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Stratford's Tom Patterson Theatre.Ann Baggley/Stratford Festival

The caveats first: It’s all tentative, and it’s all in tents.

Nevertheless, what great news for Canadian theatre that the Stratford Festival has publicly announced the shape of an intended season for 2021.

“Hope is in the air,” says Antoni Cimolino, artistic director of the country’s largest not-for-profit theatre.

As I first reported in January, the Ontario destination theatre is planning to perform six plays to 100-person audiences in a pair of open-sided tents starting in June, each production featuring a different cast of actors. (The festival normally presents plays in repertory – that is, with the same company of actors performing multiple roles in multiple plays.)

Over the weekend, Stratford revealed more details: six cabarets in addition to the six plays; casts limited to eight actors; and running times that won’t stretch much longer than 90 minutes (to avoid intermissions and mingling).

There will be three showtimes a day – 11 a.m., 3 p.m. and 7 p.m. – and all the shows and cabarets will be filmed and edited to be shown later on the festival’s streaming service Stratfest@Home for those who can’t or don’t want to make the trek to Stratford, Ont.

Stratford’s new tents are quite enticing from a theatrical design perspective – as you might expect from a company that traces its origins to performances in a tent in 1953.

Hariri Pontarini Architects, the firm behind Stratford’s new, gorgeous and still-unopened Tom Patterson Theatre, has designed the one that will be set up on the second-floor, outdoor terrace of the Festival Theatre. With a spaced-out audience on three sides of the stage, the clamshell configuration will echo that of the venue’s famous thrust stage.

A new outdoor staircase that Cimolino describes as “stunning” may take audiences up to the terrace – but the festival is waiting for city approval on that part of the design. (If it doesn’t get it, there are three ways to get up to the terrace from inside the Festival Theatre. )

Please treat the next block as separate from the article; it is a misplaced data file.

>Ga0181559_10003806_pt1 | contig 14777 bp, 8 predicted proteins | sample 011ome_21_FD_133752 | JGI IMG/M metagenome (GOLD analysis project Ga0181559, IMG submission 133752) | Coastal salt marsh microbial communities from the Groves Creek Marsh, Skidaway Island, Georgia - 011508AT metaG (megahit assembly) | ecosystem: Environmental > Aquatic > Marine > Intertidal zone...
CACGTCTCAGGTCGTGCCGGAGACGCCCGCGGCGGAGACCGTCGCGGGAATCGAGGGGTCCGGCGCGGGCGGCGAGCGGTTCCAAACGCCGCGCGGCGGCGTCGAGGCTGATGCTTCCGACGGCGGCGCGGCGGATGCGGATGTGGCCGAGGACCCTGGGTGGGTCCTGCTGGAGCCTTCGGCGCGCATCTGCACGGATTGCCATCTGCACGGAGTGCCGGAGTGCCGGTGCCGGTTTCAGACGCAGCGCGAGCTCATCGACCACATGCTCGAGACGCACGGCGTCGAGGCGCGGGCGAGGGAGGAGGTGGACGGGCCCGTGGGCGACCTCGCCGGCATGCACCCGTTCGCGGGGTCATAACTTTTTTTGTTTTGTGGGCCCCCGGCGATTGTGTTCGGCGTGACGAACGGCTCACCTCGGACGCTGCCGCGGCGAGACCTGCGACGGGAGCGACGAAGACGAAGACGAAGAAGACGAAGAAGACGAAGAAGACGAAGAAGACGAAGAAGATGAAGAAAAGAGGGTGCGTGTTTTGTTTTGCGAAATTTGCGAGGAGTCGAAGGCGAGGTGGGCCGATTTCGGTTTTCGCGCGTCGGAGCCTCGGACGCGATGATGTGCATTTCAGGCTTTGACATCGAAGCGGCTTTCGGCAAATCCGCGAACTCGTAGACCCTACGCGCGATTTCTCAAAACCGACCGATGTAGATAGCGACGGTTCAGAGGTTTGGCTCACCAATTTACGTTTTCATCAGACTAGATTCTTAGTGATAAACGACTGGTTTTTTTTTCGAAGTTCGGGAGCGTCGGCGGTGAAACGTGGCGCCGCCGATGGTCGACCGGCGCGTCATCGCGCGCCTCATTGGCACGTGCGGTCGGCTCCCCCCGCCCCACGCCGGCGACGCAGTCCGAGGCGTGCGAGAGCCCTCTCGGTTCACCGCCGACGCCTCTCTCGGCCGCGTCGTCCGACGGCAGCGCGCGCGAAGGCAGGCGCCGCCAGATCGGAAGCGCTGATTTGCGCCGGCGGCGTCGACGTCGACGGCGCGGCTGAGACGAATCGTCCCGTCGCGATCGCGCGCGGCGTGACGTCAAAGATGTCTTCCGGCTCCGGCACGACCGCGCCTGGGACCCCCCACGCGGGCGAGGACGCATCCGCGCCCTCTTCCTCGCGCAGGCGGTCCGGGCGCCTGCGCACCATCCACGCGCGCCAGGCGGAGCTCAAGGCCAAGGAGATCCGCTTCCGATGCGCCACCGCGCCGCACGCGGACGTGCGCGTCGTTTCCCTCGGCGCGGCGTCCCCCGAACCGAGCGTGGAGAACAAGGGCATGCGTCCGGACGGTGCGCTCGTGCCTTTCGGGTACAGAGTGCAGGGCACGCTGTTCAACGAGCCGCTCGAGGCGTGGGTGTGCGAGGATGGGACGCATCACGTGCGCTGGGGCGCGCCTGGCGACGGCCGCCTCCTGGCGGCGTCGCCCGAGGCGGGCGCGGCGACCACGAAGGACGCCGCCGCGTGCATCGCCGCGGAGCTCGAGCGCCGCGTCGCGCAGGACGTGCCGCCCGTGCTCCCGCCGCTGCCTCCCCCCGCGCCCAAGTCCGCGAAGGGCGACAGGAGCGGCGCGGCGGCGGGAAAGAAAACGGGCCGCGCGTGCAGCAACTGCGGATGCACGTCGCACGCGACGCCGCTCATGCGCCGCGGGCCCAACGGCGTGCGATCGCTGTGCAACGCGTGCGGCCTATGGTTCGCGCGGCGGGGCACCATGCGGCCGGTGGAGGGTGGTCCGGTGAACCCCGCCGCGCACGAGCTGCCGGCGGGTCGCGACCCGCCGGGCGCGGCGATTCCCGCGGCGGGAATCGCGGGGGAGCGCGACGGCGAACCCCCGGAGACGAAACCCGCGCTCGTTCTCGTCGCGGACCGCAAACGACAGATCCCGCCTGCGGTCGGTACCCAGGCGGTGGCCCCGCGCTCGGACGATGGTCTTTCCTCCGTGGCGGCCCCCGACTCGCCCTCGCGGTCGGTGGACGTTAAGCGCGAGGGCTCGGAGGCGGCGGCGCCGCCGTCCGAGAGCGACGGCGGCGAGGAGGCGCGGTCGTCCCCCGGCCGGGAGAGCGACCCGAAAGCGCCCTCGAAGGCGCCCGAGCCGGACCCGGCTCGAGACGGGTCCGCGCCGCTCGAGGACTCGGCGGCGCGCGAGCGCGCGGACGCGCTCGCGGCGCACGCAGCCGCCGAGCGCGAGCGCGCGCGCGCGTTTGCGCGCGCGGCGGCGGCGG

Behind the new Tom Patterson Theatre, meanwhile, Stratford will set up another tent it has ordered from a B.C. company called Tentnology that will feature a cross-over or runway stage, with audience members seated on each side and actors entering and exiting from the ends.

Both tents will likely have lives after the pandemic; the Hariri Pontarini one is designed to be a natural extension of the building, and potentially a performance space and/or restaurant.

In regular years, of course, Stratford doesn’t announce the shape of a season – it announces what plays will be in that season. But we live in unusual times.

The Stratford Festival is holding off until later this spring to reveal programming and start selling tickets, just in case. “What would stop us now is if the variants really broke out and suddenly the province is in a big red zone,” Cimolino says.

Job postings for stage managers, however, suggest that the season’s six main theatrical offerings will be two Shakespeare plays, a contemporary play, an “Indigenous play,” a “new Canadian play“ and a “play with music.” (The podcaster and journalist Jonathan Goldsbie first pointed this out on Twitter.)

Cimolino says the 2021 season will be themed around “metamorphosis,” a fitting theme given how the festival itself is transforming because of COVID-19.

“Shakespeare was a big fan of Ovid’s Metamorphoses,” Cimolino says – and there’s a hint in there. The two of Shakespeare’s plays most inspired by Ovid are Titus Andronicus and A Midsummer Night’s Dream.

The artistic director confirms that he is not producing the bloody and brutal play Titus this summer; as for Midsummer he says, “No comment.”

Young People’s Theatre in Toronto has announced its new artistic director: actor, playwright and director Herbie Barnes.

An Anishinaabe theatre artist from Aundeck Omni Kaning First Nation on Manitoulin Island, Barnes has a long history of performing in plays by Drew Hayden Taylor, including Toronto at Dreamer’s Rock in 1989 and Cottagers and Indians in 2018.

The first play Barnes, who was raised in Toronto, ever saw was at YPT as a kid, and his first professional association with the theatre came when he acted in The Secret of Shhh in 1993. He’s since been involved with the company as an actor, director and playwright and through educational activities; his play Russell’s World, which he wrote and performed in, was part of YPT’s 40th Anniversary Season.

Barnes takes over from outgoing artistic director Allen MacInnis in the fall.

Last fall, I tuned into Jagged Live in NYC, the Broadway reunion concert for the cast of the jukebox musical based on Alanis Morissette’s classic album Jagged Little Pill. It’s re-airing on the streaming platform Stellar on Saturday, March 6, at 7 p.m. ET as a benefit for charity.

The concert gives you a good taste of what the show is like without making you feel as if you don’t need to see the actual musical whenever Broadway opens up – or producer David Mirvish brings it up here to Alanis-land some time in the future.